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Mental Capacity in Practice

The Mental Capacity Act in practice.

Contact meeting between relevant person and their representative

How many stages are there in a Mental Capacity Assessment?

According to the Mental Capacity Act (2005), a Mental Capacity Assessment is made up of two stages, functional and diagnostic. It has therefore been referred to as the ‘two-stage’ test. However, a quick browse online, alongside discussion with different professionals, reveals quite a bit of misunderstanding around how many stages there are and when these stages apply. This is perhaps due to the inconsistent way that assessments are referred to by certain institutions and professional bodies. There also seems to be some confusion between the four steps of the functional stage of an assessment, and the two stages of the overall assessment.

Clearly, terminology is important, and we should make efforts to ensure we are always using the correct terms.

Mental Capacity Ltd - Mental Capacity Assessment

Retrospective Mental Capacity Assessments

A standard mental capacity assessment (also known as the two-stage test) is usually carried out for a specific decision at a specific time. It is completed prior to the decision being made if there is either a ‘reasonable belief’ that an individual may lack capacity, or to reduce the risk of someone challenging the person’s capacity to make the decision at some point in the future.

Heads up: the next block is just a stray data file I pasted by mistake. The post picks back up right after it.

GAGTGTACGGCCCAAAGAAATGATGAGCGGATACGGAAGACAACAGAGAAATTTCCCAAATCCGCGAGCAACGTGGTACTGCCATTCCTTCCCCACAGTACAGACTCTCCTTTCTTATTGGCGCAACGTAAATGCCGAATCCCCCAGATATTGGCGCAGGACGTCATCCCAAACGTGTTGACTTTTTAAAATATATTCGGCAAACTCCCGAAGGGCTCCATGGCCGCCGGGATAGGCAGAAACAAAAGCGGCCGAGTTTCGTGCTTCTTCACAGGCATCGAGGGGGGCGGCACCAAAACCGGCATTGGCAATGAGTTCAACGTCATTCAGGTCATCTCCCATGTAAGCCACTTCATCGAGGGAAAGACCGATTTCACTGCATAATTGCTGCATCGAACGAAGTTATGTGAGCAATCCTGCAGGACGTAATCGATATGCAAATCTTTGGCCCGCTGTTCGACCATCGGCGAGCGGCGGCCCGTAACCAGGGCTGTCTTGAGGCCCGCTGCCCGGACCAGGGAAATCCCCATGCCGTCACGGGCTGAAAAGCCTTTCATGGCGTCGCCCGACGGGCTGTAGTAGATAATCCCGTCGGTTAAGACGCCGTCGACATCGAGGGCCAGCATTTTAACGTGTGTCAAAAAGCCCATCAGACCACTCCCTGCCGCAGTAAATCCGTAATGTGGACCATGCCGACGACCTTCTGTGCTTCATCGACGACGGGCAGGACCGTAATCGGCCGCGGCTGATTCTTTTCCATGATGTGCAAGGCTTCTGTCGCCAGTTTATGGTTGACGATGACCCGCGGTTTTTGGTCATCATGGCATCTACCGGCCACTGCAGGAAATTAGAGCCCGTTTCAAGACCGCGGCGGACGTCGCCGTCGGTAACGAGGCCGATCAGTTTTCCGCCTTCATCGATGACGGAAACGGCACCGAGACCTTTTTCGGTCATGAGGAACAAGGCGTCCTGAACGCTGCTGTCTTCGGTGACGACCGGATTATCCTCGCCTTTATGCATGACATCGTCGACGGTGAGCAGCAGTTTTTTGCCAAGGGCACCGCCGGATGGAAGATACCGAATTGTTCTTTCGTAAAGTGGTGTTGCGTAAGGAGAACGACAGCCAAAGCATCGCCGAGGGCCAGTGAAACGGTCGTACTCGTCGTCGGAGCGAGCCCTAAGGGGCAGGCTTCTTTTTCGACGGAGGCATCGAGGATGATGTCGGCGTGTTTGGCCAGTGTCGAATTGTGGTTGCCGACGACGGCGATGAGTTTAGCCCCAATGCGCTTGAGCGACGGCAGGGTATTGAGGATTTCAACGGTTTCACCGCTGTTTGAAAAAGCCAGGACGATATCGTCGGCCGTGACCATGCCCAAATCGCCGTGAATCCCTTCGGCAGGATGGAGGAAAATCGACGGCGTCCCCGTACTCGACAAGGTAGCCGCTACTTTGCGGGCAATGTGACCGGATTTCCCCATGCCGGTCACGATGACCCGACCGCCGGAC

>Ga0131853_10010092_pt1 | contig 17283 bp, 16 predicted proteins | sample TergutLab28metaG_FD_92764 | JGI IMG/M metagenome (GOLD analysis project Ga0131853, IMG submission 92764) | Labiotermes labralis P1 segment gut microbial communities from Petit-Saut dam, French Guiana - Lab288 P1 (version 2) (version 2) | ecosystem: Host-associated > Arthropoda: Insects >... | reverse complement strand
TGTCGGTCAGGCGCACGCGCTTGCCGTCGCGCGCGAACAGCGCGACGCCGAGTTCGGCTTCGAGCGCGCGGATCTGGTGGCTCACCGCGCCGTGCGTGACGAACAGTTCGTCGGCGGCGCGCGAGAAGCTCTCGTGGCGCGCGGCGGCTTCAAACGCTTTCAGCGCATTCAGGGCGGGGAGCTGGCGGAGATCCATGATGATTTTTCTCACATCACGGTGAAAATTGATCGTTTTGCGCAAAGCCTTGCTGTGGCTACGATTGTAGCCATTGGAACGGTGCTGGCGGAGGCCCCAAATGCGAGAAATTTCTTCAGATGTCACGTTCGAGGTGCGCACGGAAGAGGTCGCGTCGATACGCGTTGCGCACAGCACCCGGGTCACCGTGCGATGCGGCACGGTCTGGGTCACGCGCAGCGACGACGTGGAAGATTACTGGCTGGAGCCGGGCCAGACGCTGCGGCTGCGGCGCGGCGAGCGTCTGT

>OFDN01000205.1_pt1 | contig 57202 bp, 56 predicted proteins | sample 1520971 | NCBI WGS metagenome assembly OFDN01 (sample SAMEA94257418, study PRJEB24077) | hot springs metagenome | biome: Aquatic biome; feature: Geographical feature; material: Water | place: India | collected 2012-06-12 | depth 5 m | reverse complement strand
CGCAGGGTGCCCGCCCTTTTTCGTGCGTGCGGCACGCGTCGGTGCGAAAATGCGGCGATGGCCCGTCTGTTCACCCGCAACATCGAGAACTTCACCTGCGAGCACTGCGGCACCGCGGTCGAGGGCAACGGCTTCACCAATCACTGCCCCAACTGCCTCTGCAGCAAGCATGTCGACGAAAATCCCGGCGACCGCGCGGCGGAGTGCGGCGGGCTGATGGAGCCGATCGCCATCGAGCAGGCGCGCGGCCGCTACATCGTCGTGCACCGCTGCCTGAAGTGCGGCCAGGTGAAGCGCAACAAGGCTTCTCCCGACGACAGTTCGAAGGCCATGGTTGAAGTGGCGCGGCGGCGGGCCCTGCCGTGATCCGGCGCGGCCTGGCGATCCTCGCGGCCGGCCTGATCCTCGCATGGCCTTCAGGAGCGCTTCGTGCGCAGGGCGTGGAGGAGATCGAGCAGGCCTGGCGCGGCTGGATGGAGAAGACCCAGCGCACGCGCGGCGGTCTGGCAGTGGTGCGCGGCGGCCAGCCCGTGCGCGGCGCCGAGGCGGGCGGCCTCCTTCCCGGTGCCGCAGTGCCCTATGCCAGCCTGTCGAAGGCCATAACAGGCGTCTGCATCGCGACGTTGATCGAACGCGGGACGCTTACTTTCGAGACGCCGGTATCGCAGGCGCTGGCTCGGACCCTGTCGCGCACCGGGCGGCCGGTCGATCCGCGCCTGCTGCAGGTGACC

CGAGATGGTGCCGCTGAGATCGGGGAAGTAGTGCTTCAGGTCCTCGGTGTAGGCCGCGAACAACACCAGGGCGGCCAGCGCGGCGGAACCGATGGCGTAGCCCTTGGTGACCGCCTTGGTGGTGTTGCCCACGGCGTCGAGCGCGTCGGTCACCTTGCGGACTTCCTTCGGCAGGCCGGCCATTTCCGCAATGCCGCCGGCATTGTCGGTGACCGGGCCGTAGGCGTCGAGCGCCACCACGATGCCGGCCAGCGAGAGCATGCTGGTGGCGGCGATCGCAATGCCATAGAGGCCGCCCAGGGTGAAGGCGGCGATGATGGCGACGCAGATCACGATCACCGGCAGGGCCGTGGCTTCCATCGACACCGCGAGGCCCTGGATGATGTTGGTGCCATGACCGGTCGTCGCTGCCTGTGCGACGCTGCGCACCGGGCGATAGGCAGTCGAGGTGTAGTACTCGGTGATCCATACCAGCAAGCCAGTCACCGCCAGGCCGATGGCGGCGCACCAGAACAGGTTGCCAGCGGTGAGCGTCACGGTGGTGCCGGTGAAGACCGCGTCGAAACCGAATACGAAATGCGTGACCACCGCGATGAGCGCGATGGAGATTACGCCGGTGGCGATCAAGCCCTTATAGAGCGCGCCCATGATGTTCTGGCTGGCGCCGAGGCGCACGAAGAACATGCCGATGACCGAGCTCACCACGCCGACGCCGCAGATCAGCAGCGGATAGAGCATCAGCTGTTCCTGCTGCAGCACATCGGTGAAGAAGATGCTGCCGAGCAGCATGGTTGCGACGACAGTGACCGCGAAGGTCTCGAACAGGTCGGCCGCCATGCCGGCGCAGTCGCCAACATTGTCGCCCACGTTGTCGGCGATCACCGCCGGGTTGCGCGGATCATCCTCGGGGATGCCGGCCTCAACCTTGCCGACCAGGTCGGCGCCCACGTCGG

Meanwhile, a retrospective mental capacity assessment refers to a traditional assessment of capacity for a specific decision, but for a decision made historically. Examples might include a Lasting Power of Attorney submission signed and submitted the previous month, or a financial gift made to a family member or friend several years in the past.

Man in electric wheelchair looking out to the sea

Case study: What do we mean by ‘decision specific’?

We all make many thousands of micro-decisions on a daily basis, from the way we make a cup of tea to what we watch on TV. However, when it comes to decision making, the Mental Capacity Act (2005) is ‘decision specific’. This means that it relates to a specific decision made at a specific time. It does not refer to decision-making more broadly. This raises the question: how specific do we need to be when we assess capacity?

Man with learning disability getting married

DoLS in focus: The role of the Best Interest Assessor (BIA)

The primary role of a Best Interest Assessor (BIA) is to complete the Mental Capacity Assessment and Best Interest Assessment steps within the DoLS process. These are recorded as part of Form 3.

They can also be commissioned by the Supervisory Body to complete ‘Age’ and ‘No Refusals’ steps if required.